One of my fellow bloggers had a much more useful comment. When I read it, I copied it and pasted it, but forgot to attribute it, and now I can’t remember who wrote it. Apologies, ladies. If this is yours, please tell me so in the comments section so I can thank you properly. “There are no ‘good’ choices in such cases: only bad and worse ones. Making them in Jolie’s situation, when your own mom has died of cancer, is even harder.”
Truer words are seldom spoken (or typed). While I’m a proponent of freedom of speech in general, I wish there were a rule that prevented idiots and mean-spirited fools from spouting off on something with as much gravitas as Jolie’s decision. I wish there were a policy stating “If you haven’t had cancer, your voice will not be heard.” I wish there were an amendment upholding the right of those of us who’ve lost a beloved member of our tribe to speak about the pain and grief and unfillable hole left by that person’s death. I wish there were a mute button to be used when people spew garbage about a situation in which they know nothing.
I really wish that everyone who takes the time to render their judgement and register their opinion on a total stranger’s wrenching choice would read Jackie’s post on this heated topic:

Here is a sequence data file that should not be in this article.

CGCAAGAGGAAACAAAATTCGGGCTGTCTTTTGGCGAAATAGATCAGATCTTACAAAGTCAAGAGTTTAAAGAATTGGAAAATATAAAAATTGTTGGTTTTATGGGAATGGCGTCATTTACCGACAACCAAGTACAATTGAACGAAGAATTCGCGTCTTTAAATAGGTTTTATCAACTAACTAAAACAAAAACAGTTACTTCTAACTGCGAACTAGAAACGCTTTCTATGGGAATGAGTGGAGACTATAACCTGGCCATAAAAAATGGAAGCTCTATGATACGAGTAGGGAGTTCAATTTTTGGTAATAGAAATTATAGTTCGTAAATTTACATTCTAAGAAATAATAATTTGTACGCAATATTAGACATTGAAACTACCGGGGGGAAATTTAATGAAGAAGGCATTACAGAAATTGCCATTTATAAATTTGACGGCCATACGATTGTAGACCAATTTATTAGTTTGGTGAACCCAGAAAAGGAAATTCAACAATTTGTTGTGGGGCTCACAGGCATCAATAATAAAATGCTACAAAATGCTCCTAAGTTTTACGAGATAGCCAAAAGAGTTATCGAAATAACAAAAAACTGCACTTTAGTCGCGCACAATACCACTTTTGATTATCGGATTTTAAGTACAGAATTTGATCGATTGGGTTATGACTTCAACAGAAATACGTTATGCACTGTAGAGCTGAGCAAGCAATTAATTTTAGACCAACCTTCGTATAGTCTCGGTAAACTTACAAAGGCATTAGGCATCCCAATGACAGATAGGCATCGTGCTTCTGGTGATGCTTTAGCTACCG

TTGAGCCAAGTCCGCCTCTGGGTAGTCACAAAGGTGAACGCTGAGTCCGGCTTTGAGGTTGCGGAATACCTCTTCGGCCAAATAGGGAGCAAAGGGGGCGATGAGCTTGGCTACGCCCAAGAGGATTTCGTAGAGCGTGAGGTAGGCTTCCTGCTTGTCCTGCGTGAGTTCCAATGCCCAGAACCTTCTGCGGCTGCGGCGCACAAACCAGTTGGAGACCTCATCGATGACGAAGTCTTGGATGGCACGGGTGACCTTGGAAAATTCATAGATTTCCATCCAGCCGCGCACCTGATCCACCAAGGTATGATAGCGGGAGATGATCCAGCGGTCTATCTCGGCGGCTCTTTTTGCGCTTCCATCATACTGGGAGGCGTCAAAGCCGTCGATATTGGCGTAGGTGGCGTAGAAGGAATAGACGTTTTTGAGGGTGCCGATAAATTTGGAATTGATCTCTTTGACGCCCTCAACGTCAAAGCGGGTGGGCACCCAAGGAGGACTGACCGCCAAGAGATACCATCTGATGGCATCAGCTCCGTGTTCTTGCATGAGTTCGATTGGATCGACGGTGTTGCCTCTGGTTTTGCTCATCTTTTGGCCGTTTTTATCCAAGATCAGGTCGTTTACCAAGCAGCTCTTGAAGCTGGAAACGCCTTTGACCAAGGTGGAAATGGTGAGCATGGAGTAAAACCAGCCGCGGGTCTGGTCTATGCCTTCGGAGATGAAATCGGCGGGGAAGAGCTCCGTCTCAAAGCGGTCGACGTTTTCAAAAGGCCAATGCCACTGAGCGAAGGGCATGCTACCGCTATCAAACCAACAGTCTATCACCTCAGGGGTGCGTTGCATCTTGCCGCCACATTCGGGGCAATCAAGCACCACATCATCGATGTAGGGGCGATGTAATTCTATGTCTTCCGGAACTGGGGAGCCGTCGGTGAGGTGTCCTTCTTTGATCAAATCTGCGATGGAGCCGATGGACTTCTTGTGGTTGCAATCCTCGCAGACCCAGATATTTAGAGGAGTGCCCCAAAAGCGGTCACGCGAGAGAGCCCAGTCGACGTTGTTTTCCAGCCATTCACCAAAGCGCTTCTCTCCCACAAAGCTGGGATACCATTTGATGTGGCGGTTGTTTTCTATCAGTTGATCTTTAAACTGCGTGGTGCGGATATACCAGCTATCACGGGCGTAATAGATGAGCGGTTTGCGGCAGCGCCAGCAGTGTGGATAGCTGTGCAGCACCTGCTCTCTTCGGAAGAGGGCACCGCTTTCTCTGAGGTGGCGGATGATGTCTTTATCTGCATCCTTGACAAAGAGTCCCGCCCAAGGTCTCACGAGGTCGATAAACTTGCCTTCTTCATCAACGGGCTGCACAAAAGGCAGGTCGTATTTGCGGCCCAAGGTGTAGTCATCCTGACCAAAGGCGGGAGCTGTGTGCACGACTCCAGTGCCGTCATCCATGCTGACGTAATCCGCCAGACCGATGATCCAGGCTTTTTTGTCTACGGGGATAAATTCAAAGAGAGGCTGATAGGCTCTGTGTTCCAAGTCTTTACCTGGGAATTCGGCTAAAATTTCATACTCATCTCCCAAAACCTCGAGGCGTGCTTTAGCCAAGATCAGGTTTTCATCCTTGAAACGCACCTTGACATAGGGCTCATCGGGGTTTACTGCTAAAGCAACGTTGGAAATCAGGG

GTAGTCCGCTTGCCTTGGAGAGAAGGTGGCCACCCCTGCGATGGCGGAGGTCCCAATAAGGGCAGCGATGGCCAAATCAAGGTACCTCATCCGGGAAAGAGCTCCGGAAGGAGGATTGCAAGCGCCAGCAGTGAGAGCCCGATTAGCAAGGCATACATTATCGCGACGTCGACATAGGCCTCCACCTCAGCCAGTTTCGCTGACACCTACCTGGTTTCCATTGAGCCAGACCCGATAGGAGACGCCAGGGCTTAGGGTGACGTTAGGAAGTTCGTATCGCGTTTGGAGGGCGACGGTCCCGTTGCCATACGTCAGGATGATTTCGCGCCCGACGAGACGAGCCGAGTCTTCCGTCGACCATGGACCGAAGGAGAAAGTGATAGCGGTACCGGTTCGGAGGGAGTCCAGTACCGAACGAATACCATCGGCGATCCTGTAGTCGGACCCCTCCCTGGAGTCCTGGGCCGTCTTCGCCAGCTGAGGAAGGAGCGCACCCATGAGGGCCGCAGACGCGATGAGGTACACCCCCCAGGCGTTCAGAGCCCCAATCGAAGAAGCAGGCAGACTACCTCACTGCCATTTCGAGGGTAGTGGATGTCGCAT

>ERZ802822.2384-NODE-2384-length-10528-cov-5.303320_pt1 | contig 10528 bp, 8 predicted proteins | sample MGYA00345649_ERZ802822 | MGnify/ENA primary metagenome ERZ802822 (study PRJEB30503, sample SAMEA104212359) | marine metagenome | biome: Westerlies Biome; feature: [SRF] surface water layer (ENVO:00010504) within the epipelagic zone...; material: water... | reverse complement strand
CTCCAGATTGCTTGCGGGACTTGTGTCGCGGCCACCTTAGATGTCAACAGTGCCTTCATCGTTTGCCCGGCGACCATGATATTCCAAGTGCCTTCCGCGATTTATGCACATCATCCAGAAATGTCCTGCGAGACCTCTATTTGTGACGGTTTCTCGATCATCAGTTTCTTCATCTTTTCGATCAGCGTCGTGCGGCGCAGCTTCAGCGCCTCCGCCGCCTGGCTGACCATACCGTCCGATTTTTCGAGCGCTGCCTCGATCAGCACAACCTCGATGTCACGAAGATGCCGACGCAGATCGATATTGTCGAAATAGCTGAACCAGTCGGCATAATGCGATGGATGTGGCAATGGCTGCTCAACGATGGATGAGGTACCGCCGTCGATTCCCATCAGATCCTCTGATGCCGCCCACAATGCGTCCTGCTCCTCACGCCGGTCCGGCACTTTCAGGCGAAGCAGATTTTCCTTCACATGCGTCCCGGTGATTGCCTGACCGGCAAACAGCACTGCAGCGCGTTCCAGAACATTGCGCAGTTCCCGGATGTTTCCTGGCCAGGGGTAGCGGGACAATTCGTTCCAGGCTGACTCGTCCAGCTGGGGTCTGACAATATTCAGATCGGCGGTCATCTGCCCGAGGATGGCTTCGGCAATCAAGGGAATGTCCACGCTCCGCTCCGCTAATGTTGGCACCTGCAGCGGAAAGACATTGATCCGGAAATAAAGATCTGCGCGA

“I have a message for people of the judgmental persuasion. Until you know what it’s like to hear the words ‘You have cancer,’ or to lose your mother or sister or daughter to it, you don’t get a vote. (Even then, you don’t get a vote; but you’re far less likely to want one.) Check the beam in your own eye, if you tend toward the Biblical. If you don’t, let me put it in language you’ll understand. Shut. The. Fuck. Up.”
thank you, google images, for providing such lovely graphics.
sorry about the formatting; not sure what’s up with that.
I got a phone call from Myriad Genetics the other day, in the middle of the day. I was hard at work and not pleased about being disturbed. I looked at the caller ID to ensure it wasn’t one of my kids’ schools calling to report a sudden onset of vomiting, saw that it was neither the elementary nor the middle school, and chose not to answer. I got back to work — in this case, carefully wrapping and packing my excessive collection of martini glasses, even though I’m not a martini drinker and have never caught on to the trendy flavored martinis. Why do I have all these glasses? When was the last time anyone in this house drank anything besides beer from a bottle or champagne from a flute? If I decide to ditch the martini glasses, do I still need to wrap each one before donating them? Why is this one glass so much bigger than the rest? Where did it come from, and why do I only have one this size?
See why I don’t have time to answer a call from Myriad Genetics?